THE DETAILS: The study researchers mailed surveys to 446 internists, family doctors, and general practice physicians across the country. Forty percent said they had worked at a religiously affiliated hospital, the most common being Roman Catholic, followed by other Christian denominations then Jewish-affiliated hospitals. In response to the question, "Have you ever had a conflict with that hospital regarding its religiously based policies for patient care?", one in five doctors answered yes. When asked, "What should a physician do if he/she believes that a patient needs a medical intervention, and the hospital where the physician works prohibits that intervention because of religious affiliation?", 86 percent said doctors should encourage the patient to seek treatment at another hospital, while 10 percent said doctors should recommend an alternative treatment acceptable to the hospital. Just 4 percent said they would provide the prohibited treatment in violation of hospital policy, which would risk their job and hospital privileges.
WHAT IT MEANS: Your doctor may not always agree with a hospital's religious policies, but those policies can still affect your care, says lead study author Debra Stulberg, MD, instructor in the department of family medicine at the University of Chicago. "This is not a very well understood problem," she notes. "We're just beginning to get a sense of what physicians are experiencing."
The study didn't look at which policies caused the most conflict, but Dr. Stulberg says that from personal and anecdotal experience, reproductive health and end-of-life issues are the most contentious. For instance, she says, if a rape victim visits an emergency room, standard hospital procedure calls for providing the victim with emergency contraception. However, "according to some Catholic hospitals, that treatment is considered abortion and is not allowed," say Dr. Stulberg. In such time-sensitive situations, she adds, sending that patient to another hospital would delay care and reduce the effectiveness of treatment. It's these emergency situations that tend to be the most problematic. "Sometimes a situation arises that a doctor doesn’t expect, and the doctor discovers only at that moment that the hospital doesn’t allow the treatment."
Another contentious issue is the use of artificial nutrition and hydration (feeding tubes). A hospital may be at odds with a family member who doesn’t want his or her loved one who is in a vegetative state to get a feeding tube. Sometimes the patient himself has requested beforehand not to be put on a tube. "Some hospitals are more responsive to these requests, but others are more rigid," says Dr. Stulberg. "They say these are the policies and you have to follow them."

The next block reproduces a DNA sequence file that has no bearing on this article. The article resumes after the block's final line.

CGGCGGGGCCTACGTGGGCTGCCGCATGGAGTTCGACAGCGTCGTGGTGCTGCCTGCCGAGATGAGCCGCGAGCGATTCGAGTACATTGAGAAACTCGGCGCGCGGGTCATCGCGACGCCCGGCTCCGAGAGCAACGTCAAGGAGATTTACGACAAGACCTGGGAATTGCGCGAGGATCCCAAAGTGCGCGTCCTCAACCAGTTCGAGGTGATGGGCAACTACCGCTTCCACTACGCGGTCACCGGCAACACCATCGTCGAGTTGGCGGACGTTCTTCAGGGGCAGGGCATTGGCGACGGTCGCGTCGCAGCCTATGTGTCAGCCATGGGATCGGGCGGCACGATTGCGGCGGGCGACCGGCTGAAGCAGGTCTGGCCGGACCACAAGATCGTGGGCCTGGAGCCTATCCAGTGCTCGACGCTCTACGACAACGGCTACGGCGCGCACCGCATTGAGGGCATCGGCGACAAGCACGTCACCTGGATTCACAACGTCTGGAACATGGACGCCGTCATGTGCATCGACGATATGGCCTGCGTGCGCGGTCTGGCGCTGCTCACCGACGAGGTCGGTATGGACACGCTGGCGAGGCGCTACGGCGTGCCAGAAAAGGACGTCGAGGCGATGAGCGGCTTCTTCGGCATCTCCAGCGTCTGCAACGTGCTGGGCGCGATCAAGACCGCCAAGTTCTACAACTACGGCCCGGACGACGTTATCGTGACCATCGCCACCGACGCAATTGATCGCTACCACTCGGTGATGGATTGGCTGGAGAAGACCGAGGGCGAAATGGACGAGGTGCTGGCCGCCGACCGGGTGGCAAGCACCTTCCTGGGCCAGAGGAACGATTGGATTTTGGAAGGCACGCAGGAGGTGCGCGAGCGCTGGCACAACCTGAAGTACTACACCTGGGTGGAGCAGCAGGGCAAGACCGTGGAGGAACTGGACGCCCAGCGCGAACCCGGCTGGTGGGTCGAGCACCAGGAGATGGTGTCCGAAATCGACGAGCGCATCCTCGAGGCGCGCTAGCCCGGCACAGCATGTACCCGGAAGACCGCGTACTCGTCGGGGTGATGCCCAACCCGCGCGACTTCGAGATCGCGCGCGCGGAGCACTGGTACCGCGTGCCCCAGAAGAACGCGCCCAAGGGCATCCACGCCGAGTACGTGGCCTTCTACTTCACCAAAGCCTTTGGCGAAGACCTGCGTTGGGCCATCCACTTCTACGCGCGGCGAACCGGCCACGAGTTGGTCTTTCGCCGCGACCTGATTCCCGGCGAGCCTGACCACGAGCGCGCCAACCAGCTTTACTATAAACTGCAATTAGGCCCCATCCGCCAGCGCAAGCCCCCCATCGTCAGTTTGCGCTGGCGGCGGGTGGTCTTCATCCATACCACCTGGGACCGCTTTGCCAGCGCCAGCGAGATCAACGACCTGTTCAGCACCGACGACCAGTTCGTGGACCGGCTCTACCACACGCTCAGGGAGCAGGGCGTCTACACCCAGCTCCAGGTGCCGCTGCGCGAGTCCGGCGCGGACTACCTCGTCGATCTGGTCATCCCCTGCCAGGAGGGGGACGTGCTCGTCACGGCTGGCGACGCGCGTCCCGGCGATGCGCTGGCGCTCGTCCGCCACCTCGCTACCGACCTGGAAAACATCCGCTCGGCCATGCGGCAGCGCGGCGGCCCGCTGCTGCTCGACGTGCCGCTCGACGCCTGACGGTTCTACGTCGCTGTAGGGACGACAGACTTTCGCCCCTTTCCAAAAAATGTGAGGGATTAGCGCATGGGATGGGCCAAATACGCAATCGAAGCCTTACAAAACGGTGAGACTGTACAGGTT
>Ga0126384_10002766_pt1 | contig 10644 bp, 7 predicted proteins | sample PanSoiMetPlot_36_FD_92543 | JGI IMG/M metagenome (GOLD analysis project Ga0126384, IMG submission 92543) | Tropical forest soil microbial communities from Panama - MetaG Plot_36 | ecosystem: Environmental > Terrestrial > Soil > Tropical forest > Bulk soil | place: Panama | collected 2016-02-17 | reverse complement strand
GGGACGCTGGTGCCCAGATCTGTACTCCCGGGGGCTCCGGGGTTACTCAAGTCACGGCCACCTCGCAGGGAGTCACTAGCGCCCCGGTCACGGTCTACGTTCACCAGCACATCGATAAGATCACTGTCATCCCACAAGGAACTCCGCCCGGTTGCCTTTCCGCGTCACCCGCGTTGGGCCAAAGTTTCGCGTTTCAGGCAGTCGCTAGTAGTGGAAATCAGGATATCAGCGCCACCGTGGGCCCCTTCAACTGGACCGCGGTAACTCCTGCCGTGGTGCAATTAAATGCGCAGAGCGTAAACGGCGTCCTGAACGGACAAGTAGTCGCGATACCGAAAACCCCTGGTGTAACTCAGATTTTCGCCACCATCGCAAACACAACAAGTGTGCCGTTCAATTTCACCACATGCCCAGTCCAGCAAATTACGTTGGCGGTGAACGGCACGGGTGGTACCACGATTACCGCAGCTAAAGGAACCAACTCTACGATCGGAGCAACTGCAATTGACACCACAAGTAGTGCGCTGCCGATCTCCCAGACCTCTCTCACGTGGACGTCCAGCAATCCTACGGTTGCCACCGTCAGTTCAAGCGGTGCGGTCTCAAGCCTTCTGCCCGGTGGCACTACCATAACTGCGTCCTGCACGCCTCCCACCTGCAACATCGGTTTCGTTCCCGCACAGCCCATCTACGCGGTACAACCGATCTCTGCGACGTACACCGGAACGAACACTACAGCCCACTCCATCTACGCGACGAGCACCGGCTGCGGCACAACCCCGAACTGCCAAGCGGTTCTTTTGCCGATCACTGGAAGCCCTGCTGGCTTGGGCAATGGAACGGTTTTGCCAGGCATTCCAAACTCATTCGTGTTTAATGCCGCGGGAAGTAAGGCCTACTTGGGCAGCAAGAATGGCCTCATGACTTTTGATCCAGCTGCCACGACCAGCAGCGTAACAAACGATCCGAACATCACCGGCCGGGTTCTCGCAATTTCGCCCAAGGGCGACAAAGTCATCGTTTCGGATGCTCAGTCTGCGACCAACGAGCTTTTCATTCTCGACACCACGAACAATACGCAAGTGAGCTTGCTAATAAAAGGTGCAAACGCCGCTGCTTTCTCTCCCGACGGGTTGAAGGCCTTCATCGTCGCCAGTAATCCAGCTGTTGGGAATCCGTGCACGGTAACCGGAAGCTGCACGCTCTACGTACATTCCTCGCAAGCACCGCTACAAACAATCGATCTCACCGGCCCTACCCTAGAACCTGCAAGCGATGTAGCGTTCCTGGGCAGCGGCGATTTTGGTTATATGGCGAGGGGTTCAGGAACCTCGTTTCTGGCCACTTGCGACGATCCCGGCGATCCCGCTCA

On the one hand, it's encouraging that doctors are so willing to refer patients to other institutions where a contentious procedure can be performed, believes Dr. Stulberg. On the other, that could be a problem for people who may not have the option of going elsewhere because they live in a rural area or because their insurance won't pay. "From the hospital's standpoint, it's easy to say that a person can find someplace else to go," says Dr. Stulberg. "But the reality is that people don't always have another place to go."
The best way to protect your rights as a patient is to discuss matters with your doctor as well as your preferred hospital:
• Find out where the doctor stands. Federal law allows doctors to deny treatments to patients based on moral grounds, even if the physician is not affiliated with a religious hospital. So it’s important to discuss reproductive health, end-of-life issues, or any other concerns you have so you know where your doctor stands. For instance, if you need to go on birth control, ask if your doctor has any objections. In rare cases, doctors won't provide this, and you may have to pay out-of-pocket to see a doctor who will.
• Find out where the hospital stands. If your preferred hospital has a religious affiliation, ask about its policies. "Roman Catholic hospitals and some other Christian denominations, such as Adventists, tend to have clear, written, policy statements you can check," says Dr. Stulberg. Also, Catholic hospitals usually have the strictest guidelines, she adds. "Others, such as Lutheran, Methodist, or Jewish hospitals, may have statements of values and what it means for them to be religiously affiliated, but those statements don't always specifically say what's allowed and what's not allowed."